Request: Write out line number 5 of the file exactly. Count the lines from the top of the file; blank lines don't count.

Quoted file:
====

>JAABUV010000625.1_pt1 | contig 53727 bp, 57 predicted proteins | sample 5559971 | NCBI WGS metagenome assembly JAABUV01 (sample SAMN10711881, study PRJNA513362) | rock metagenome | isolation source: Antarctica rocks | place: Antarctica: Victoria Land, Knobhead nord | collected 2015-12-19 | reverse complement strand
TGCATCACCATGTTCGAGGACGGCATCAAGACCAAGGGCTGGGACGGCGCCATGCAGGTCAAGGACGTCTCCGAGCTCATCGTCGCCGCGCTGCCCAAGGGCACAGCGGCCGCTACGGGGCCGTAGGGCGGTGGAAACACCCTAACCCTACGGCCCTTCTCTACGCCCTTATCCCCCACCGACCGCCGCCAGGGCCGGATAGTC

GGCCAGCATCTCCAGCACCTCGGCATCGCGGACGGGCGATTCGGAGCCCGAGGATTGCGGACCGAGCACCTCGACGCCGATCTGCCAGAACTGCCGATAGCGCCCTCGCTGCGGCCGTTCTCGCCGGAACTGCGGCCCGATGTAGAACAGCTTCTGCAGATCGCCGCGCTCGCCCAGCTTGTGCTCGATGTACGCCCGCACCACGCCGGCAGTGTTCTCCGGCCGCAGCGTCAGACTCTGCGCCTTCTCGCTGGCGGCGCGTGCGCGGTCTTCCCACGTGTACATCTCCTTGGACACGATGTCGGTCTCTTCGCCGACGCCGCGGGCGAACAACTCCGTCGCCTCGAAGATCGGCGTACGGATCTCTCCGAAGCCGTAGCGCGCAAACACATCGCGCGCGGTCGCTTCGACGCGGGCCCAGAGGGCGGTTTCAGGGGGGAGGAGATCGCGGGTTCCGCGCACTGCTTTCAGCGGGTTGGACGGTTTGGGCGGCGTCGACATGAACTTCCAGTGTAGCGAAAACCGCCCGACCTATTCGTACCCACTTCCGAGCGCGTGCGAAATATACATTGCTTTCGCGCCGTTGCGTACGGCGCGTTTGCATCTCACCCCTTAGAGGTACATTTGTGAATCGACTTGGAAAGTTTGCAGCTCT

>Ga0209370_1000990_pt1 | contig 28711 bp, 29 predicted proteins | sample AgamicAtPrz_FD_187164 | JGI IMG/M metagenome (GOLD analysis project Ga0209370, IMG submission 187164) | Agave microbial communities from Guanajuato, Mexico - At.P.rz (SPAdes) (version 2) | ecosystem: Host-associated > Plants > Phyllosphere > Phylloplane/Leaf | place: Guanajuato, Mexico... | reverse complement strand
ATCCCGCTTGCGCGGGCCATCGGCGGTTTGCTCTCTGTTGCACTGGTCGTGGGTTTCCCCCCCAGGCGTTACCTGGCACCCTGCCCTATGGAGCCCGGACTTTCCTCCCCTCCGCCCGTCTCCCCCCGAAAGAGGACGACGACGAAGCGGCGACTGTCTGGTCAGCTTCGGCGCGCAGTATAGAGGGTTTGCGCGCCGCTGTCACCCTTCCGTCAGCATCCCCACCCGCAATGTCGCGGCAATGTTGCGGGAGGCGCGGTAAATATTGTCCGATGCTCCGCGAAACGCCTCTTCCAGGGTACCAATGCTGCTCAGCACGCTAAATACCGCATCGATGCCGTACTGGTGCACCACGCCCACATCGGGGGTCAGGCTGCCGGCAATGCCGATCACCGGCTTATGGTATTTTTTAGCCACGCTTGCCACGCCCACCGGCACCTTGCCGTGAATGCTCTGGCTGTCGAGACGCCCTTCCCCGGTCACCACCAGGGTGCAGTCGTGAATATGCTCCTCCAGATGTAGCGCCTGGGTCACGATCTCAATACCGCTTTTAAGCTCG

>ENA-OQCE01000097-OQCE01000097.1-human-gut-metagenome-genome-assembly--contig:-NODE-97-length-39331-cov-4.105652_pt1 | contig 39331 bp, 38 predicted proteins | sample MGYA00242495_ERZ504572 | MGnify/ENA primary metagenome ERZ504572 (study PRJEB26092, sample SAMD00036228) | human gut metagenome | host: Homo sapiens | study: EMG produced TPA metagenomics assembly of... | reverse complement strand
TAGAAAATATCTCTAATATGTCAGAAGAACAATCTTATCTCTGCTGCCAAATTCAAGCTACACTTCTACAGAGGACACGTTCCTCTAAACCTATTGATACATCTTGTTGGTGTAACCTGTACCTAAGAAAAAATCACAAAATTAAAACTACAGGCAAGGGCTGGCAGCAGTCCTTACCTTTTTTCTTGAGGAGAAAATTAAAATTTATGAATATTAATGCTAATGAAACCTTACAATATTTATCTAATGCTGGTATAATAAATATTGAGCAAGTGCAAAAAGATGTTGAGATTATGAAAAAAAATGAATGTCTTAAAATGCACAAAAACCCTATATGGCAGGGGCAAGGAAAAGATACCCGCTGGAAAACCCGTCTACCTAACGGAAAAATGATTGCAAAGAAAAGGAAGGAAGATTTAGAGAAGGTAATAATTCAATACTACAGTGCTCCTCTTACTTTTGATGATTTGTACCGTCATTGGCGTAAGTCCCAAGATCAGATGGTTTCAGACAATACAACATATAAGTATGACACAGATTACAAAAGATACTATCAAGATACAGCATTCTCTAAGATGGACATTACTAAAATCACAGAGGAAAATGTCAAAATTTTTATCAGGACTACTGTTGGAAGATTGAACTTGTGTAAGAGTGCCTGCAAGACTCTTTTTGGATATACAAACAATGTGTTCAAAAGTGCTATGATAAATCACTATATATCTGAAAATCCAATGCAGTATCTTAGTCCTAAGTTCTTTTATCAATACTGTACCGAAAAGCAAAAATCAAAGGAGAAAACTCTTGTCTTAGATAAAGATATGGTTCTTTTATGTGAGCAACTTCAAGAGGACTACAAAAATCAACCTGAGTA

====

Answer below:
ATCCCGCTTGCGCGGGCCATCGGCGGTTTGCTCTCTGTTGCACTGGTCGTGGGTTTCCCCCCCAGGCGTTACCTGGCACCCTGCCCTATGGAGCCCGGACTTTCCTCCCCTCCGCCCGTCTCCCCCCGAAAGAGGACGACGACGAAGCGGCGACTGTCTGGTCAGCTTCGGCGCGCAGTATAGAGGGTTTGCGCGCCGCTGTCACCCTTCCGTCAGCATCCCCACCCGCAATGTCGCGGCAATGTTGCGGGAGGCGCGGTAAATATTGTCCGATGCTCCGCGAAACGCCTCTTCCAGGGTACCAATGCTGCTCAGCACGCTAAATACCGCATCGATGCCGTACTGGTGCACCACGCCCACATCGGGGGTCAGGCTGCCGGCAATGCCGATCACCGGCTTATGGTATTTTTTAGCCACGCTTGCCACGCCCACCGGCACCTTGCCGTGAATGCTCTGGCTGTCGAGACGCCCTTCCCCGGTCACCACCAGGGTGCAGTCGTGAATATGCTCCTCCAGATGTAGCGCCTGGGTCACGATCTCAATACCGCTTTTAAGCTCG